Fishing with Bait Shrimp

 

Only use shrimp native to the Gulf of Mexico

Shrimp is a popular choice to use for bait when fishing, but not all shrimp species can be used as bait. Never use imported frozen shrimp in Texas waters. Imported shrimp includes all shrimp species not native to the Gulf of Mexico, including shrimp from other countries like Venezuela, or Thailand or from other non-Gulf states like California. Shrimp from a non-Gulf state or different country is considered imported and can not be used as bait.

While not harmful to humans when eaten, imported shrimp may carry several known viruses or diseases that can be transmitted to native Gulf shrimp species (and other shellfish such as crabs and crawfish).  This could cause considerable harm to Texas ecosystems in both saltwater and freshwater environments. Many of these viruses can survive the freezing process and therefore do not die when the imported shrimp is packaged for shipment to food stores.

Image of packaged imported shrimp from Venezuela that should not be used as bait.
Check the label -- Packaged imported shrimp from another country (or state) should not be used as bait.

 

The most common imported shrimp species is the Pacific White Shrimp or Whiteleg Shrimp (Litopenaeus vannamei), which is raised in ponds for food and found in many local food stores. Other commonly imported species include:

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Imported shrimp can spread deadly White-spot syndrome virus

The disease most likely to be transmitted from the introduction of imported or any non-Gulf of Mexico shrimp into Texas waters is the White Spot Syndrome Virus. As an invasive species concern, there is the potential to transmit the virus into native shrimp populations. The virus has not been introduced into Texas ecosystems yet, but the potential is there when imported shrimp (possibly infected with the virus) are used as bait.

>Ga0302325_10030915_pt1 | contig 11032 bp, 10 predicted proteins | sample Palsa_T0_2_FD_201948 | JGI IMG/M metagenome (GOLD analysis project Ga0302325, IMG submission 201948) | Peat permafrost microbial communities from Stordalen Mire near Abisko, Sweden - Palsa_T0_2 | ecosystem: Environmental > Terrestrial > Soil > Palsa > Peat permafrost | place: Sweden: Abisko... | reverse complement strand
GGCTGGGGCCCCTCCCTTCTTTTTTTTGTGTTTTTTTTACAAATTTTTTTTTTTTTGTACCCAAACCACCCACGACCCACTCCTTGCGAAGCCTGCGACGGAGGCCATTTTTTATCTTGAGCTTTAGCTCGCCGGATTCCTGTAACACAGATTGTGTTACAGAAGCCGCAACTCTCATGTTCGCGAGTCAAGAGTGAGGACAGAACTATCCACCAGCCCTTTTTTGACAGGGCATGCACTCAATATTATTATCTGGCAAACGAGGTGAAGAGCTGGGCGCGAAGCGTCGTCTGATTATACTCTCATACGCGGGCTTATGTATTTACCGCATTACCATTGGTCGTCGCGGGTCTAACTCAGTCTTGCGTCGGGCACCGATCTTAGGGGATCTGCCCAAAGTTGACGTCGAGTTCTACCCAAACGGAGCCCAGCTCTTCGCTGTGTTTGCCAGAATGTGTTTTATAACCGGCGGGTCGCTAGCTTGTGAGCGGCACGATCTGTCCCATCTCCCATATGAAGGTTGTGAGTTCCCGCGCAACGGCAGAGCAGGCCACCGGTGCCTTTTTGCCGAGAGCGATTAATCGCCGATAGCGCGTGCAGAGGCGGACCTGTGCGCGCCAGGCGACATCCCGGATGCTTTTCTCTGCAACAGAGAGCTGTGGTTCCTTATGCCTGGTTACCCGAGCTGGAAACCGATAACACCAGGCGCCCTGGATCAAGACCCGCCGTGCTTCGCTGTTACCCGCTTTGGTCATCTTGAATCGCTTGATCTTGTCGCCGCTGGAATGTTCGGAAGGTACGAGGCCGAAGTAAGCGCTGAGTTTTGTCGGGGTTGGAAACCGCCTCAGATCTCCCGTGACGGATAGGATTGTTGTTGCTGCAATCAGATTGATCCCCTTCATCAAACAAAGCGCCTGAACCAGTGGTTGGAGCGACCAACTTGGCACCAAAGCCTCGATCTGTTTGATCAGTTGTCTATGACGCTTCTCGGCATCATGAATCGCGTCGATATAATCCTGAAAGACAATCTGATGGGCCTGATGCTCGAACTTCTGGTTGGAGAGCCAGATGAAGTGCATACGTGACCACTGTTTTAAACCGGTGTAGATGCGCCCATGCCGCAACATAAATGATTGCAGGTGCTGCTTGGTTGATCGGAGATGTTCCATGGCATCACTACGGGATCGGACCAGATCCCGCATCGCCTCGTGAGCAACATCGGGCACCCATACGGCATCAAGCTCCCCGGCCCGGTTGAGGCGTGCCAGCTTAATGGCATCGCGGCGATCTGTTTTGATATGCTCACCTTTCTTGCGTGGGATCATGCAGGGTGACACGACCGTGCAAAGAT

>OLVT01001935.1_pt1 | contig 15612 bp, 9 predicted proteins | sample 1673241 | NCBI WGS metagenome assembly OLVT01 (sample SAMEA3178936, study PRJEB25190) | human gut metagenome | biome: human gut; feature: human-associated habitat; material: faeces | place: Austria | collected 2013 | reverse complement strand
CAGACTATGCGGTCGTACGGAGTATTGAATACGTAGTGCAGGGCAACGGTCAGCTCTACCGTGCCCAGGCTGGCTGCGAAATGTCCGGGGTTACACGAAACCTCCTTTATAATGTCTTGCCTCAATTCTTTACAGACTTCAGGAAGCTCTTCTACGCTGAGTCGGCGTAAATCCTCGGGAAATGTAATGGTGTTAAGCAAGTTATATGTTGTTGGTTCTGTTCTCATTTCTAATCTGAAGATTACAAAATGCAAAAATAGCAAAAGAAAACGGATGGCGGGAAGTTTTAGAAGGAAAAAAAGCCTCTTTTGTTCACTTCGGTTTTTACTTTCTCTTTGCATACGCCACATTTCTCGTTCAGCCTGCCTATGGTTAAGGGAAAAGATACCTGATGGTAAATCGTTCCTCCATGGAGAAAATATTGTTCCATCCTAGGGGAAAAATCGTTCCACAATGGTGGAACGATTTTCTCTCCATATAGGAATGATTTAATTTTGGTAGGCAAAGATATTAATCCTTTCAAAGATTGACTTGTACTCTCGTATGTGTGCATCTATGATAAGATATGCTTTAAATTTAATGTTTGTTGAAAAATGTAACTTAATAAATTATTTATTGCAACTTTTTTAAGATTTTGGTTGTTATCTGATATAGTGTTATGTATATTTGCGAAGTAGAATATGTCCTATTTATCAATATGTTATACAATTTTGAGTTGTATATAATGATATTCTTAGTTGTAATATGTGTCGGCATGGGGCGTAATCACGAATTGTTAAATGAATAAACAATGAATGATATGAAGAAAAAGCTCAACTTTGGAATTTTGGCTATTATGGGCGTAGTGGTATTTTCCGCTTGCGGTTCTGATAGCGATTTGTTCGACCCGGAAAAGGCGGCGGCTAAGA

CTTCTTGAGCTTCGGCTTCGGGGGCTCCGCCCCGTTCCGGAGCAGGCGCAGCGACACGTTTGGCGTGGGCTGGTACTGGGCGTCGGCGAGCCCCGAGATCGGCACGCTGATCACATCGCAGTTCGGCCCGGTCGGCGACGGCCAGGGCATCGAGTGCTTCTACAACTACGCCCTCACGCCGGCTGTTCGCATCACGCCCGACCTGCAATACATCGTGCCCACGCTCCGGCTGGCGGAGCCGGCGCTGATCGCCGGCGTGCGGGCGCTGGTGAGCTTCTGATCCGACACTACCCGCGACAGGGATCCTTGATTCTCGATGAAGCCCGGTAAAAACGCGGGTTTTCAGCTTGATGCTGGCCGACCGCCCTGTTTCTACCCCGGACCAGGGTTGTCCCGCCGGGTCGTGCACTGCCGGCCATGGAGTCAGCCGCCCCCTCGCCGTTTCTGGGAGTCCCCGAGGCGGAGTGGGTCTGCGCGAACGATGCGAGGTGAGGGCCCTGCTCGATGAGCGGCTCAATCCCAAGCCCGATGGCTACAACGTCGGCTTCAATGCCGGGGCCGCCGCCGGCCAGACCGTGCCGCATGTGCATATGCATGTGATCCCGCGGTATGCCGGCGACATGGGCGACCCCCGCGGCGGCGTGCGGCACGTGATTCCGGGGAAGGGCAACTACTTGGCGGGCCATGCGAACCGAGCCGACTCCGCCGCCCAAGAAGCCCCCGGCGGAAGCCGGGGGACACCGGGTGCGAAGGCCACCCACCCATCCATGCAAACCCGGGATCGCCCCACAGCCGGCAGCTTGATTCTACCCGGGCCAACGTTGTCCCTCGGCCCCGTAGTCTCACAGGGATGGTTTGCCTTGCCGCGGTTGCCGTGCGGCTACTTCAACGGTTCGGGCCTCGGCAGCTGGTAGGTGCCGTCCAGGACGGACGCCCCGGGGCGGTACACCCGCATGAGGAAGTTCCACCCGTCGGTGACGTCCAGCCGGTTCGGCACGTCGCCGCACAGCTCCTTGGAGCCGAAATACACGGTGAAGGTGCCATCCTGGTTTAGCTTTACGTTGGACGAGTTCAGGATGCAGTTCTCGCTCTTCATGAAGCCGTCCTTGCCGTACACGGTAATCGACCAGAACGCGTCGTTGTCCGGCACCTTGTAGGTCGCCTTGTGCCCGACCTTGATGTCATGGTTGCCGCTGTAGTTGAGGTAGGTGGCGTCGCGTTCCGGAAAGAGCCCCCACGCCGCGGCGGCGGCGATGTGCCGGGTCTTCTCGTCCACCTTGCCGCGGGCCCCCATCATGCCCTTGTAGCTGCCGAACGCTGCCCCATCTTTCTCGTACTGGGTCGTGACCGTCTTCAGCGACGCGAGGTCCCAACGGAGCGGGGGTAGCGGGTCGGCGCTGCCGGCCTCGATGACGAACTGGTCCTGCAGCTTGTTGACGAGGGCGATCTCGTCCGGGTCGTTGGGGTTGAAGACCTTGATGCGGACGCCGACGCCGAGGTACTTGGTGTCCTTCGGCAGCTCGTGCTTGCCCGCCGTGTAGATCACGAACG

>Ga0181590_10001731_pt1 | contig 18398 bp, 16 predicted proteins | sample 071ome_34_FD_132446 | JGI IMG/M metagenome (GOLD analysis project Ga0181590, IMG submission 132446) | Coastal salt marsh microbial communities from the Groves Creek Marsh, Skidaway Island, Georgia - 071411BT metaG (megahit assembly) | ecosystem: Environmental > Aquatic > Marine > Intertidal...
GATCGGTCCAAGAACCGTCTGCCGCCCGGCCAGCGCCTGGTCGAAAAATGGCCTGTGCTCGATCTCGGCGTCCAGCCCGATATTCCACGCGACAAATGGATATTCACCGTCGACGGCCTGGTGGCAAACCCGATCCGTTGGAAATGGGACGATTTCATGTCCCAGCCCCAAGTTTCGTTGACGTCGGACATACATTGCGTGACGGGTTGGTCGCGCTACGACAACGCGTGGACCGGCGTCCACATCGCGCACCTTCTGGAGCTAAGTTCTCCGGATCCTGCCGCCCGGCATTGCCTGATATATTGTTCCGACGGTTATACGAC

Close up image of a shrimp with White Spot Syndrome Virus.

A shrimp with white spot syndrome (Photo credit: Dr. Lightner)

When introduced into a new aquatic environment, the virus only infects crustaceans like shrimp, crabs and crawfish. Once the virus infects a native crustacean population, rapid mortality occurs within days. This would have devastating consequences for the entire ecosystem. Shrimp populations native to Texas are an important part of the marine food web and diet of species like red fish and spotted seatrout. Because of the interconnectedness of marine populations, when one population suffers, so do others.

 

Texas law forbids the use of non-native (imported) shrimp

Another reason to never use imported shrimp as bait is because it is against the law. Introducing imported shrimp to the aquatic environment is illegal under Texas law, regardless of whether it is alive or dead, whole or in pieces. If you are unsure of the origin of the shrimp you plan to use as bait, do not use it.

Federal law requires that imported shrimp be labeled with the country of origin and method of production (wild or farmed). Check the label when purchasing shrimp and look for a label verifying it’s Gulf of Mexico shrimp.

Labels can sometimes be confusing, so if you are unsure, please ask your provider. When purchasing shrimp at a retail food store or bait shop, ask at the counter to make sure that the shrimp being sold as bait is shrimp native to the Gulf of Mexico.

 

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Native Texas shrimp - The only approved bait shrimp

The three main harvested shrimp species native to the Gulf of Mexico are pictured below. Many local bait shops offer Mantis Shrimp (Squilla empusa), commonly referred to as Sea Lice, which may also be used as bait.


Illustrated image of a brown shrimp.  Brown Shrimp (Farfantepenaeus aztecus) | Illustrated image of a Northern White Shrimp.  Northern White Shrimp (Litopenaeus setiferus) | Illustrated image of a Pink Shrimp from NOAA. Pink Shrimp(Farfantepenaeus duorarum)| Illustrated image of a Mantis Shrimp or Sea Lice Mantis Shrimp or Sea Lice (Squilla empusa) |

 

English Bait Shrimp Rack Card - Spanish Bait Shrimp Rack Card - Vietnamese Bait Shrimp Rack Card

 


For more information, send emails to CFish@tpwd.texas.gov